Kudos to Roxbury Latin for so lovingly conserving the statue and saving it from oblivion. Unfortunately, it is accessible to a few in its present location on a private school campus.

Roxbury currently has a memorial to the Warrens, which could be highlighted more than it currently is. In the 1840s nephew Dr. John Collins Warren (1778-1856) had a stone house built at #130 Warren Street in Roxbury on the site of the then-decrepit Warren 18th c. homestead. The replacement stone structure features commemorative stone inscriptions marking it as the site of Dr. Joseph Warren's and brother John Warren's (1753-1815, founder of Harvard Medical School) birth and childhood. That house stands today.

Joanq said...

I would go along with this too. Should we start a petition maybe?

T. Frantz said...

What a fantastic idea and what a perfect location for a statue or monument.

The North End Freedom Trail tour already begins at a kiosk outside of Faneuil Hall. Therefore, a Dr. Warren statue sounds like a much better starting point for such a tour which would help people better understand the connection between Dr. Warren and Paul Revere.

Just show me where to sign the petition!

J.E. Russell said...

Fantastic idea! I'd be willing to sign a petition for it. I would feel a bit sorry that the school was losing it, but it'd be nice if he could get a bit more recognition. I know in Texas people give you the strangest blank stare if you mention him. It's such a shame.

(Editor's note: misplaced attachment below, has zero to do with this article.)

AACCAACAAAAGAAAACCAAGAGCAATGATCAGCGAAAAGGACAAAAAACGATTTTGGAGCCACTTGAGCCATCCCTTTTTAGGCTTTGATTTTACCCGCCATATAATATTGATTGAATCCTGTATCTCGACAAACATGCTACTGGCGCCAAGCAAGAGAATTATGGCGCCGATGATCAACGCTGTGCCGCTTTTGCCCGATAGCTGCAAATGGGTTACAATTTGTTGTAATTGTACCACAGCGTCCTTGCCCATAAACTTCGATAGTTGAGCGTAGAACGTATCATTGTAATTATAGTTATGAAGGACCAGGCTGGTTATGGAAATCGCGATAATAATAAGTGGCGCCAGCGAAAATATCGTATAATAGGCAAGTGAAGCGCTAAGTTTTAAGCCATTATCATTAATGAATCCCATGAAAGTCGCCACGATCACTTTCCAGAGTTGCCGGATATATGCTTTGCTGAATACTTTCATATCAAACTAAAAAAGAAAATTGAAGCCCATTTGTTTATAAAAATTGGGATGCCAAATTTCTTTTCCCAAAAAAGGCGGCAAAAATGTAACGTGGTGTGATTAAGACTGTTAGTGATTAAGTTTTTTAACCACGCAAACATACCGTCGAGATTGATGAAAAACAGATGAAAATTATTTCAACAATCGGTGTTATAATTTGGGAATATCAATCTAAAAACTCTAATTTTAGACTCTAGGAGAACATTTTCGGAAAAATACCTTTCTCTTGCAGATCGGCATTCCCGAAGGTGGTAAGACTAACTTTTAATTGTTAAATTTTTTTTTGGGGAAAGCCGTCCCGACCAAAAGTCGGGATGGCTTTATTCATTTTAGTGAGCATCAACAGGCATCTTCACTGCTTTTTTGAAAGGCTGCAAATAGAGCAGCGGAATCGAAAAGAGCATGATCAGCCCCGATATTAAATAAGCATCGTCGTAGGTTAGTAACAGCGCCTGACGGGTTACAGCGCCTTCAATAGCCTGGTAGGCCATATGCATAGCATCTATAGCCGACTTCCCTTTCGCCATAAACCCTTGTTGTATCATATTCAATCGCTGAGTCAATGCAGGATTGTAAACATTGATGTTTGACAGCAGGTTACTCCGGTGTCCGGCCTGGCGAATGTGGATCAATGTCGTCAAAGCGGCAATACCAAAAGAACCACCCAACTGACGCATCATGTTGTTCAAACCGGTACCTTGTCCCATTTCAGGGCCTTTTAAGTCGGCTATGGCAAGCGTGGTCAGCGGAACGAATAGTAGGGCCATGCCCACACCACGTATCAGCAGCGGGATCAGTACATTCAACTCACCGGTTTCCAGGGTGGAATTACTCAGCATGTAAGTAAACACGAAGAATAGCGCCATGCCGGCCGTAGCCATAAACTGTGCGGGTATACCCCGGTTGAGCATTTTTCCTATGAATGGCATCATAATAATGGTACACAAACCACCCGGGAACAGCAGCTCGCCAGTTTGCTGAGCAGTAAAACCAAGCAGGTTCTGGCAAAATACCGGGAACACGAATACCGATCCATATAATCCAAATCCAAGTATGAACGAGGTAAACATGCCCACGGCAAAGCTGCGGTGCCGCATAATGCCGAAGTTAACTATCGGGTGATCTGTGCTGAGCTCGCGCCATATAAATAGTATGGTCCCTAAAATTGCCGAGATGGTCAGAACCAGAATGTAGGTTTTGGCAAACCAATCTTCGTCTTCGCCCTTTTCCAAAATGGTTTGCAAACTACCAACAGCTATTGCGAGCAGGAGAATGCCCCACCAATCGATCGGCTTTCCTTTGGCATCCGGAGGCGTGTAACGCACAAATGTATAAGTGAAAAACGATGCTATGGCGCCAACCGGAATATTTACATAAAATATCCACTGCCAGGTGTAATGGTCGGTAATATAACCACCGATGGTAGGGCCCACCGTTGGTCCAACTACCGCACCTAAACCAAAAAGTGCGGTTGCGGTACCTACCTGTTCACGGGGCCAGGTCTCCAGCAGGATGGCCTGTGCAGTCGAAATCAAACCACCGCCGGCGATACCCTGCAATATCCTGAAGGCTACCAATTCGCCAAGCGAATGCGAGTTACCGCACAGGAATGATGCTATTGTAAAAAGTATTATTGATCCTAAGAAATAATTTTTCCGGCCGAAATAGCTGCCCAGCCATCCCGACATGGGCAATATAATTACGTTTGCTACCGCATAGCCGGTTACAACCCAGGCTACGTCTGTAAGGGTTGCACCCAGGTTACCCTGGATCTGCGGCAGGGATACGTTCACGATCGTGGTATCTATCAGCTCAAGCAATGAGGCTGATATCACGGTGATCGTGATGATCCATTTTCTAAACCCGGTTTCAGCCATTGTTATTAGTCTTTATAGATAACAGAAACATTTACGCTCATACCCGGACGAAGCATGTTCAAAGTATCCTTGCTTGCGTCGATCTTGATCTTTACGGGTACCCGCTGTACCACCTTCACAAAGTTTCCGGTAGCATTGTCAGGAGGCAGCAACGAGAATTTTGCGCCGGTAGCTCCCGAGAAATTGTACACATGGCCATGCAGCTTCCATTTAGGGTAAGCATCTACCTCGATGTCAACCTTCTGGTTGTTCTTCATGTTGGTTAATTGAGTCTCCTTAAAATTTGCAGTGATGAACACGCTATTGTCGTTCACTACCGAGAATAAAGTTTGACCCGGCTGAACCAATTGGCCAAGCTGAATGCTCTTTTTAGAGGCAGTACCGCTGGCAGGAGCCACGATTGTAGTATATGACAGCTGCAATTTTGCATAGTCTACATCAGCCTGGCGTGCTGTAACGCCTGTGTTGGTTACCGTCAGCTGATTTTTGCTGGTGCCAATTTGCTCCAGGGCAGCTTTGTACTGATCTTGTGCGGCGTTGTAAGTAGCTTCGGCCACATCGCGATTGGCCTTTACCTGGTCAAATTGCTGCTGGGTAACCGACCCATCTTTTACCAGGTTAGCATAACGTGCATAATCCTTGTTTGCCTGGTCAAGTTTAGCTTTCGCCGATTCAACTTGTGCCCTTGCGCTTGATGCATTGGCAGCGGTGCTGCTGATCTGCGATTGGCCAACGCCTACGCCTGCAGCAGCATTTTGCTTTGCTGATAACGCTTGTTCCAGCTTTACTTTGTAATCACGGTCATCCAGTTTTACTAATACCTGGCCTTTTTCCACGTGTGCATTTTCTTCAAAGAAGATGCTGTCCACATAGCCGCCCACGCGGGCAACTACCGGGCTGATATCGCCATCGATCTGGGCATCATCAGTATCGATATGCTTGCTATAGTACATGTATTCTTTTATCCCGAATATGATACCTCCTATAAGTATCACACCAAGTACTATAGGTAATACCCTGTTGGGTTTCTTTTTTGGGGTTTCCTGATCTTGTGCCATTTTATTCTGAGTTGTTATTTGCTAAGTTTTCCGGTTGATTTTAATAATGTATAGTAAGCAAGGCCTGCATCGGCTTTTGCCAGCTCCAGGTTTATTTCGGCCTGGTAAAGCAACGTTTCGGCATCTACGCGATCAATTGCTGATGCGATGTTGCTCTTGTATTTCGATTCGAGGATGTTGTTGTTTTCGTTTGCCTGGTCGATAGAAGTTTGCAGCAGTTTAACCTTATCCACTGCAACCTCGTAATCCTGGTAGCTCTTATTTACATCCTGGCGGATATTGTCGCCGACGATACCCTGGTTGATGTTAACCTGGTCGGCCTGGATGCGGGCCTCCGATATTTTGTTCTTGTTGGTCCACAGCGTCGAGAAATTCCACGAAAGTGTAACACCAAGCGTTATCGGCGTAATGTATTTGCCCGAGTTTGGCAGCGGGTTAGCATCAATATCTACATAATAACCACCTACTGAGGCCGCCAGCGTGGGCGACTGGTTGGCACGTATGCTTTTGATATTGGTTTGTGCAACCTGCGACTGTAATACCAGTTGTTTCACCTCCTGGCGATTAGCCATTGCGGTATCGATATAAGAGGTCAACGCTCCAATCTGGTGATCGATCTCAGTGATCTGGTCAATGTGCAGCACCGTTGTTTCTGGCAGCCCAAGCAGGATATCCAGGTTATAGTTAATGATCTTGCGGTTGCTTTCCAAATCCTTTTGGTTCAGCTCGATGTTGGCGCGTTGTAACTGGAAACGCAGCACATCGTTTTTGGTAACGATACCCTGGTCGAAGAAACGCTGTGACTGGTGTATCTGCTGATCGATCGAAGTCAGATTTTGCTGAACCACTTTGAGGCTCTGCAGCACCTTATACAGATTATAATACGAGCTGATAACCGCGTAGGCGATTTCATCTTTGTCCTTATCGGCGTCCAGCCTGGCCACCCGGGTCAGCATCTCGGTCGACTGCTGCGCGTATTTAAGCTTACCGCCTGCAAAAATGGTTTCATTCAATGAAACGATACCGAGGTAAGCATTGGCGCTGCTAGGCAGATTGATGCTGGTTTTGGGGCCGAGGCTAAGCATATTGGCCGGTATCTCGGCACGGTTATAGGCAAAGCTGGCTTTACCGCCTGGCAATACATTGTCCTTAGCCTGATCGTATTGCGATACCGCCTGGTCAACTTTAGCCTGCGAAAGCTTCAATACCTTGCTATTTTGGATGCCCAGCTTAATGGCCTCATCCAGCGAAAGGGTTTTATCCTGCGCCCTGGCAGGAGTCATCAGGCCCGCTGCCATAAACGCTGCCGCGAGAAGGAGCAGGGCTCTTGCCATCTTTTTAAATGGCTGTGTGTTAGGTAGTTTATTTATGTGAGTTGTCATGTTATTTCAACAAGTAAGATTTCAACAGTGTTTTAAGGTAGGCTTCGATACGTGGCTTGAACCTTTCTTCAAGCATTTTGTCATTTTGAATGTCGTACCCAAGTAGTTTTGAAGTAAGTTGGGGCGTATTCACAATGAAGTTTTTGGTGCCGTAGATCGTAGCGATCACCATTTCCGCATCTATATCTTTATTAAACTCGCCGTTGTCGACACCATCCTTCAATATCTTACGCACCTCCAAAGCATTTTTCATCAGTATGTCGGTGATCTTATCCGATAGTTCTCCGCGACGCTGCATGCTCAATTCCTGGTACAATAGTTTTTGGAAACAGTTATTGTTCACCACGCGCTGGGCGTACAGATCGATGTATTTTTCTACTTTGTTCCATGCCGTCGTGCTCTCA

J. L. Bell said...

The Warren statue and all proposed new spots are property of the city of Boston, so relocating the statue will be a decision of the city’s government and people. Though evidence of tourist interest from outside would help, I suspect petitions would be less effective than meetings within the city. That's just the way business gets done here.

I don't know how much money such a project would take. The site would presumably need study for safety and aesthetics, and Dr. Warren would probably need a platform to stand on. The bronze might need some repair. And these days governments often need grants or donations for non-critical projects like a public statue.

G. Lovely said...

If this idea gains traction, perhaps placing the statue at a higher visibility spot nearby, down by the end of Congress St., opposite Hanover St. would make sense. Count me in for $10 toward the effort.

Joanq said...

I'm pretty sure Masonic Groups and military and historical websites would be enthused about this, for a start.

Dr. Sam Forman said...